Thumbnail
Access Restriction
Open

Author Alves, Vinicius M. ♦ Muratov, Eugene ♦ Fourches, Denis ♦ Strickland, Judy ♦ Kleinstreuer, Nicole ♦ Andrade, Carolina H. ♦ Tropsha, Alexander
Source United States Department of Energy Office of Scientific and Technical Information
Content type Text
Language English
Subject Keyword APPLIED LIFE SCIENCES ♦ ACCURACY ♦ CORRELATIONS ♦ DATASETS ♦ DESIGN ♦ HUMAN POPULATIONS ♦ MODIFICATIONS ♦ MOLECULAR STRUCTURE ♦ OECD ♦ OPTIMIZATION ♦ PERMEABILITY ♦ RANDOMNESS ♦ RODENTS ♦ SCREENING ♦ SENSITIZERS ♦ SIMULATION ♦ SKIN ♦ STRUCTURE-ACTIVITY RELATIONSHIPS
Abstract Skin permeability is widely considered to be mechanistically implicated in chemically-induced skin sensitization. Although many chemicals have been identified as skin sensitizers, there have been very few reports analyzing the relationships between molecular structure and skin permeability of sensitizers and non-sensitizers. The goals of this study were to: (i) compile, curate, and integrate the largest publicly available dataset of chemicals studied for their skin permeability; (ii) develop and rigorously validate QSAR models to predict skin permeability; and (iii) explore the complex relationships between skin sensitization and skin permeability. Based on the largest publicly available dataset compiled in this study, we found no overall correlation between skin permeability and skin sensitization. In addition, cross-species correlation coefficient between human and rodent permeability data was found to be as low as R{sup 2} = 0.44. Human skin permeability models based on the random forest method have been developed and validated using OECD-compliant QSAR modeling workflow. Their external accuracy was high (Q{sup 2}{sub ext} = 0.73 for 63% of external compounds inside the applicability domain). The extended analysis using both experimentally-measured and QSAR-imputed data still confirmed the absence of any overall concordance between skin permeability and skin sensitization. This observation suggests that chemical modifications that affect skin permeability should not be presumed a priori to modulate the sensitization potential of chemicals. The models reported herein as well as those developed in the companion paper on skin sensitization suggest that it may be possible to rationally design compounds with the desired high skin permeability but low sensitization potential. - Highlights: • It was compiled the largest publicly-available skin permeability dataset. • Predictive QSAR models were developed for skin permeability. • No concordance between skin sensitization and skin permeability has been found. • Structural rules for optimizing sensitization and penetration were established.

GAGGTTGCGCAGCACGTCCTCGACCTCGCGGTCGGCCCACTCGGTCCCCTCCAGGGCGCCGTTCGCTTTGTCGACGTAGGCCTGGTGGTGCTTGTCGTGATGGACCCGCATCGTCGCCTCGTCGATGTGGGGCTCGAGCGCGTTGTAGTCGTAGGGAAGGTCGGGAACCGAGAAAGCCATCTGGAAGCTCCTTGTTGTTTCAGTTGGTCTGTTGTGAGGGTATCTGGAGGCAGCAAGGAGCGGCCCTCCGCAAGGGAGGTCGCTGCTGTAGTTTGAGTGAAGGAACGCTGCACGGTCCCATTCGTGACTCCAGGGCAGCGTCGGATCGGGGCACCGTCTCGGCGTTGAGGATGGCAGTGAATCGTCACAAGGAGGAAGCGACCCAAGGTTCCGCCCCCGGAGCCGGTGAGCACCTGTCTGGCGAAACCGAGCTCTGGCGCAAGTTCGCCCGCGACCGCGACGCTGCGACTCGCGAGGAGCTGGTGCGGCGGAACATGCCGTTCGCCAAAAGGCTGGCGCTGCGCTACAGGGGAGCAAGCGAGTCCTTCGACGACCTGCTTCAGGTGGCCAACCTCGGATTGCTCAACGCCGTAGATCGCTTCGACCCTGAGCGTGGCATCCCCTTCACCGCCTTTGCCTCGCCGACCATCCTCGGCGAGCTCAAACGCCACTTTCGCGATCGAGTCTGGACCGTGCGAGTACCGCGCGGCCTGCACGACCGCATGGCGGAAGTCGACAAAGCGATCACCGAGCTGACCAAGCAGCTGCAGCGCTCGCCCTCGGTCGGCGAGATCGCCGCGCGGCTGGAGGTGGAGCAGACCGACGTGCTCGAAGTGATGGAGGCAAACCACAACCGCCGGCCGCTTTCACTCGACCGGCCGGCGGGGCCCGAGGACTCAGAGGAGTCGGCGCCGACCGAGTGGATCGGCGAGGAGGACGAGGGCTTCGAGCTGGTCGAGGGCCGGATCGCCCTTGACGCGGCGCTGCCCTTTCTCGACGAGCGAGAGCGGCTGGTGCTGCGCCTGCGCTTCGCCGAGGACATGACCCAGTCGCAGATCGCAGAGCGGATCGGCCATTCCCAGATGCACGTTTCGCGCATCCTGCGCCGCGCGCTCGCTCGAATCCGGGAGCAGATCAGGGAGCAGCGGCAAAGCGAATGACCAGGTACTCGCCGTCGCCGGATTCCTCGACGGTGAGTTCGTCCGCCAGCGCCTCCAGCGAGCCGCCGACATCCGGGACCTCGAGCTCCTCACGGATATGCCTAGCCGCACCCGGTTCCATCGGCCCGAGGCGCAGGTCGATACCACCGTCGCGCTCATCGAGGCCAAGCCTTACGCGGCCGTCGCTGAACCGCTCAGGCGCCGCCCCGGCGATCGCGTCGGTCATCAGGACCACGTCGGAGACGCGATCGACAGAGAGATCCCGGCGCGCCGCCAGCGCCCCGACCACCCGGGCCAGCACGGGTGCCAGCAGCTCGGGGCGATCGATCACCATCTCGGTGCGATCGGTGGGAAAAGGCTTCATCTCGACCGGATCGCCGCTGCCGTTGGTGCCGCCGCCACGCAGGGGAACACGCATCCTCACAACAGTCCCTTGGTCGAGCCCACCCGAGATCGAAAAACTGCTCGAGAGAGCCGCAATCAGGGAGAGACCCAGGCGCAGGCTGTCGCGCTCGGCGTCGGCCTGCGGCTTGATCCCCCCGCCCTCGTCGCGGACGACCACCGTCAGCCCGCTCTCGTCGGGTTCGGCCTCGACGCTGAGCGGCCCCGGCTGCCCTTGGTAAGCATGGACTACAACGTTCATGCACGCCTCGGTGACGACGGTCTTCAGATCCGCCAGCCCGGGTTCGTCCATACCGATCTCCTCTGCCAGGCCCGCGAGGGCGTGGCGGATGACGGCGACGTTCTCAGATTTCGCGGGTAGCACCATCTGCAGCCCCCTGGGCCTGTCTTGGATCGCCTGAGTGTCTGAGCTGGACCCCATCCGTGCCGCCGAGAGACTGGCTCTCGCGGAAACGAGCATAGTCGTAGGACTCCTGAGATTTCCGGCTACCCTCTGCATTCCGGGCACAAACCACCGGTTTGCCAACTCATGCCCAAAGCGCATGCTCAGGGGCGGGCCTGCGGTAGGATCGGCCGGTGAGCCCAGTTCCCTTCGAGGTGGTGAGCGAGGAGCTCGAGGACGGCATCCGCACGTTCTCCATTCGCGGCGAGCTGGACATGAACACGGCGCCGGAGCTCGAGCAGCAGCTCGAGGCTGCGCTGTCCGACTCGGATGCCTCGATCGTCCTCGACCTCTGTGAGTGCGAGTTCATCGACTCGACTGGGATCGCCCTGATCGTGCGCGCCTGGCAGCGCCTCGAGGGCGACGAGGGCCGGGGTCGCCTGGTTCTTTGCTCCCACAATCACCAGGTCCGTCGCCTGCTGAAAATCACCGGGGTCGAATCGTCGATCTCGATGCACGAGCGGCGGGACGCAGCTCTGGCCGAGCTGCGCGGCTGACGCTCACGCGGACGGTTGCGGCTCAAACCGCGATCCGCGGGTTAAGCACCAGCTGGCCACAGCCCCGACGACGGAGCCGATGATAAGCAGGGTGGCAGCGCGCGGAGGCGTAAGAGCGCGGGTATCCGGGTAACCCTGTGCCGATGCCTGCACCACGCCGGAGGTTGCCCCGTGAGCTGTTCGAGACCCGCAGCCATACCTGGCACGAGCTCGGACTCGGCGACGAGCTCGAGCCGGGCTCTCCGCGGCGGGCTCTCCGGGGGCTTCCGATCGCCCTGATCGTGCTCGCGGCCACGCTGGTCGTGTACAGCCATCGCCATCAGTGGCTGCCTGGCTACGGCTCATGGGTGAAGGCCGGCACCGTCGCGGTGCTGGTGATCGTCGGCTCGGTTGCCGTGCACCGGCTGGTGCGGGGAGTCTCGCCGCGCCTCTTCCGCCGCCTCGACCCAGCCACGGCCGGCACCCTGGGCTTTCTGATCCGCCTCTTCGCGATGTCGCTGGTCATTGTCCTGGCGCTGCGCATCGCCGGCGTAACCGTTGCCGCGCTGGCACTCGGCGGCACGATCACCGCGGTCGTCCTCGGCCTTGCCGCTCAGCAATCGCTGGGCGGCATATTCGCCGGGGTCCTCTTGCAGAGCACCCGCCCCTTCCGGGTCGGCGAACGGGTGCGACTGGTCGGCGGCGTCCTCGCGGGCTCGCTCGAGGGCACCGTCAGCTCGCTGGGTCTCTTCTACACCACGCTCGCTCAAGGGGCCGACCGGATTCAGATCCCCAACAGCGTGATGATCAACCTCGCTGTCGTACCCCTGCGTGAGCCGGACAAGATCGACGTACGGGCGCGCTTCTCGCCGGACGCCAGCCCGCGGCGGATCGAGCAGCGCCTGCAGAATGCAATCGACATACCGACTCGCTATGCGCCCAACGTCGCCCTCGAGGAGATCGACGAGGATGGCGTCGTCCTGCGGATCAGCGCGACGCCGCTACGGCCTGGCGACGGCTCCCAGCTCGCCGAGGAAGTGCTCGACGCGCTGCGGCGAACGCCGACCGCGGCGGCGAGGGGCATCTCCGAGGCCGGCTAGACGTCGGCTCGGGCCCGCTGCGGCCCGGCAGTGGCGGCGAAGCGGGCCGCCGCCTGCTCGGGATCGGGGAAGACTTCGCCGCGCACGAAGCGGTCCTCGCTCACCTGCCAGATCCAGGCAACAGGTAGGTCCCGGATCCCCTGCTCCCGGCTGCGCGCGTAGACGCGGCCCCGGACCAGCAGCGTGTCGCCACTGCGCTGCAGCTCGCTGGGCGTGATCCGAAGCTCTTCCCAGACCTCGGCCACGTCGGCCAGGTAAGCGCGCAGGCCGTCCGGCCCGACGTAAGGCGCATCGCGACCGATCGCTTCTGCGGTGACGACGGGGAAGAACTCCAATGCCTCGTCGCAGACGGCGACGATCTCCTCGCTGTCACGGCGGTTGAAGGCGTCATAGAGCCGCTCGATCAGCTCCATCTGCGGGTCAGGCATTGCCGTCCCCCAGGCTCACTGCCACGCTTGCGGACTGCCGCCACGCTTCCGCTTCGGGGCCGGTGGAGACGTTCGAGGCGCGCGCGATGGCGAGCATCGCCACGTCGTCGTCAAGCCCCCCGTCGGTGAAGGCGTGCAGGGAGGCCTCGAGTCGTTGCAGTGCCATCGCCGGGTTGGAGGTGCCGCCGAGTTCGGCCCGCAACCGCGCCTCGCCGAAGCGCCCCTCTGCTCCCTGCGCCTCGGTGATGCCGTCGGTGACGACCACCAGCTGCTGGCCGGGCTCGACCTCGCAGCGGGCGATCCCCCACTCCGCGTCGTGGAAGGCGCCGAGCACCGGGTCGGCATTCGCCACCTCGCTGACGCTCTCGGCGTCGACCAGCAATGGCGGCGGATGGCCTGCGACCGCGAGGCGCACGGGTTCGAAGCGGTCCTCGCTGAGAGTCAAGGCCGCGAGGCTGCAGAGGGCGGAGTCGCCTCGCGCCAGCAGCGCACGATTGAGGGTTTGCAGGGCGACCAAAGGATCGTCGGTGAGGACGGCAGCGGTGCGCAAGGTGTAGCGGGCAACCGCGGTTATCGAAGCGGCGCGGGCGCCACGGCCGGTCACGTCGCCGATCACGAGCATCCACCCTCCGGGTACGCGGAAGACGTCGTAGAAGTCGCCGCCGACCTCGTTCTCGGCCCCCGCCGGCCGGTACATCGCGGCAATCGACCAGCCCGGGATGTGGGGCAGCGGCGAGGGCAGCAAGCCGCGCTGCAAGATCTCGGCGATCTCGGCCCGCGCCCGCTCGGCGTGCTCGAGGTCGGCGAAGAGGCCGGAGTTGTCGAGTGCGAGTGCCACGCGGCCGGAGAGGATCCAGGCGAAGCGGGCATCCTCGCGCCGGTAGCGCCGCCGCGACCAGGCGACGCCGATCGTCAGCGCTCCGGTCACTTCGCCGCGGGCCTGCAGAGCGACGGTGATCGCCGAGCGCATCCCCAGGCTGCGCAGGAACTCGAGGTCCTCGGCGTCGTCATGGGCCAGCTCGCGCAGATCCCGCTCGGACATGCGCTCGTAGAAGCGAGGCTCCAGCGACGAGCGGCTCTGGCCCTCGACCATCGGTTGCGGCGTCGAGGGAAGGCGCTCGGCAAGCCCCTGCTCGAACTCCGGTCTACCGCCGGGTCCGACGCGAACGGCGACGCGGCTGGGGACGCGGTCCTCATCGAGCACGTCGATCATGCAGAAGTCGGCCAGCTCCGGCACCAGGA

ISSN 0041008X
Educational Use Research
Learning Resource Type Article
Publisher Date 2015-04-15
Publisher Place United States
Journal Toxicology and Applied Pharmacology
Volume Number 284
Issue Number 2


Open content in new tab

   Open content in new tab